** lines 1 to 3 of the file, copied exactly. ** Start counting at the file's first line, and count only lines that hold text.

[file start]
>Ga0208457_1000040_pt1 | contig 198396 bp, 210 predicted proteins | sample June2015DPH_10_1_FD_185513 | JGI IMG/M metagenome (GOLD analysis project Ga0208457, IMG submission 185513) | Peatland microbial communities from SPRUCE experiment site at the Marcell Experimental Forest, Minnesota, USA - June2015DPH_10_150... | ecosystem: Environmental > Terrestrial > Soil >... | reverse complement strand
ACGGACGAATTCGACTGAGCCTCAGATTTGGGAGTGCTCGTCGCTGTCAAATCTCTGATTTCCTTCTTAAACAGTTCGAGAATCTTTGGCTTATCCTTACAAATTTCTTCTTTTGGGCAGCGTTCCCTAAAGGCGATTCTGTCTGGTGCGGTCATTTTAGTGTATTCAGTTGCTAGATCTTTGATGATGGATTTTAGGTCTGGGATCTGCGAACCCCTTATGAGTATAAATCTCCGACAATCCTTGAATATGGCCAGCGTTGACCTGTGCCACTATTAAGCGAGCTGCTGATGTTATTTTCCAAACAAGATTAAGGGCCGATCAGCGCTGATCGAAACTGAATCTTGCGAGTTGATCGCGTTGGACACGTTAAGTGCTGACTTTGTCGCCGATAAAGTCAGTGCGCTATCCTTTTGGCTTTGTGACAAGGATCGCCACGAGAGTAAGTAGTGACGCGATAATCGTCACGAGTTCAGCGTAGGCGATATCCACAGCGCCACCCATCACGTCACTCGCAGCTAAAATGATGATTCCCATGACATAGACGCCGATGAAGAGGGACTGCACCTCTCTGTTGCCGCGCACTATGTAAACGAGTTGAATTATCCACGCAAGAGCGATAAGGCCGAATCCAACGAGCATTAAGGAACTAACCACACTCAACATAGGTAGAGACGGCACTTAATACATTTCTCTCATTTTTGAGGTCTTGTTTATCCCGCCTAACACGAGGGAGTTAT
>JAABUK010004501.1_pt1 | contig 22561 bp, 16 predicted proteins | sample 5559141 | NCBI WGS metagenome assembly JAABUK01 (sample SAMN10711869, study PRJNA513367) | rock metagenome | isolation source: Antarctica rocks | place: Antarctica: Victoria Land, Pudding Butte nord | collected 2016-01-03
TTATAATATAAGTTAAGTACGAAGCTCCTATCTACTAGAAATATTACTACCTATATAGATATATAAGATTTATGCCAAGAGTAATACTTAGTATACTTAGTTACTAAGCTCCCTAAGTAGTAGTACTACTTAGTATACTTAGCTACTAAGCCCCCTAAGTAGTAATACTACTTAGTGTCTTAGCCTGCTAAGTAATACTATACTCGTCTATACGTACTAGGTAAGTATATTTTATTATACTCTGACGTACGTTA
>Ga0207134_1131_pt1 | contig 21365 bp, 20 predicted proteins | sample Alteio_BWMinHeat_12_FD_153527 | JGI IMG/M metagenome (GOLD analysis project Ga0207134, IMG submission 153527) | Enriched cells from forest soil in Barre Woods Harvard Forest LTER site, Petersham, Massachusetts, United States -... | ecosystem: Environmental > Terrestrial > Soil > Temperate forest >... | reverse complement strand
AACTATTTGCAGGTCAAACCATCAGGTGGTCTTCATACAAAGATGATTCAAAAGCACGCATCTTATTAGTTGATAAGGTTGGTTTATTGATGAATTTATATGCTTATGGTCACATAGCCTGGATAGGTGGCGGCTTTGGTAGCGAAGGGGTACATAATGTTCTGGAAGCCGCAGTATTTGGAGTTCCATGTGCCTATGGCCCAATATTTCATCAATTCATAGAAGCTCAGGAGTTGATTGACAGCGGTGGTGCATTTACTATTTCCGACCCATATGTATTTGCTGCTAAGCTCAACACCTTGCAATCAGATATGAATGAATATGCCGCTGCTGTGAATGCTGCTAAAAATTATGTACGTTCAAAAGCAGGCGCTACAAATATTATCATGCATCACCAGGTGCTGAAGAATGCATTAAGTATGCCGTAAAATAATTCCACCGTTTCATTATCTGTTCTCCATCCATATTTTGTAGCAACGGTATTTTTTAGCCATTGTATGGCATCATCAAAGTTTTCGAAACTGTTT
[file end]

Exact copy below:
>Ga0208457_1000040_pt1 | contig 198396 bp, 210 predicted proteins | sample June2015DPH_10_1_FD_185513 | JGI IMG/M metagenome (GOLD analysis project Ga0208457, IMG submission 185513) | Peatland microbial communities from SPRUCE experiment site at the Marcell Experimental Forest, Minnesota, USA - June2015DPH_10_150... | ecosystem: Environmental > Terrestrial > Soil >... | reverse complement strand
ACGGACGAATTCGACTGAGCCTCAGATTTGGGAGTGCTCGTCGCTGTCAAATCTCTGATTTCCTTCTTAAACAGTTCGAGAATCTTTGGCTTATCCTTACAAATTTCTTCTTTTGGGCAGCGTTCCCTAAAGGCGATTCTGTCTGGTGCGGTCATTTTAGTGTATTCAGTTGCTAGATCTTTGATGATGGATTTTAGGTCTGGGATCTGCGAACCCCTTATGAGTATAAATCTCCGACAATCCTTGAATATGGCCAGCGTTGACCTGTGCCACTATTAAGCGAGCTGCTGATGTTATTTTCCAAACAAGATTAAGGGCCGATCAGCGCTGATCGAAACTGAATCTTGCGAGTTGATCGCGTTGGACACGTTAAGTGCTGACTTTGTCGCCGATAAAGTCAGTGCGCTATCCTTTTGGCTTTGTGACAAGGATCGCCACGAGAGTAAGTAGTGACGCGATAATCGTCACGAGTTCAGCGTAGGCGATATCCACAGCGCCACCCATCACGTCACTCGCAGCTAAAATGATGATTCCCATGACATAGACGCCGATGAAGAGGGACTGCACCTCTCTGTTGCCGCGCACTATGTAAACGAGTTGAATTATCCACGCAAGAGCGATAAGGCCGAATCCAACGAGCATTAAGGAACTAACCACACTCAACATAGGTAGAGACGGCACTTAATACATTTCTCTCATTTTTGAGGTCTTGTTTATCCCGCCTAACACGAGGGAGTTAT
>JAABUK010004501.1_pt1 | contig 22561 bp, 16 predicted proteins | sample 5559141 | NCBI WGS metagenome assembly JAABUK01 (sample SAMN10711869, study PRJNA513367) | rock metagenome | isolation source: Antarctica rocks | place: Antarctica: Victoria Land, Pudding Butte nord | collected 2016-01-03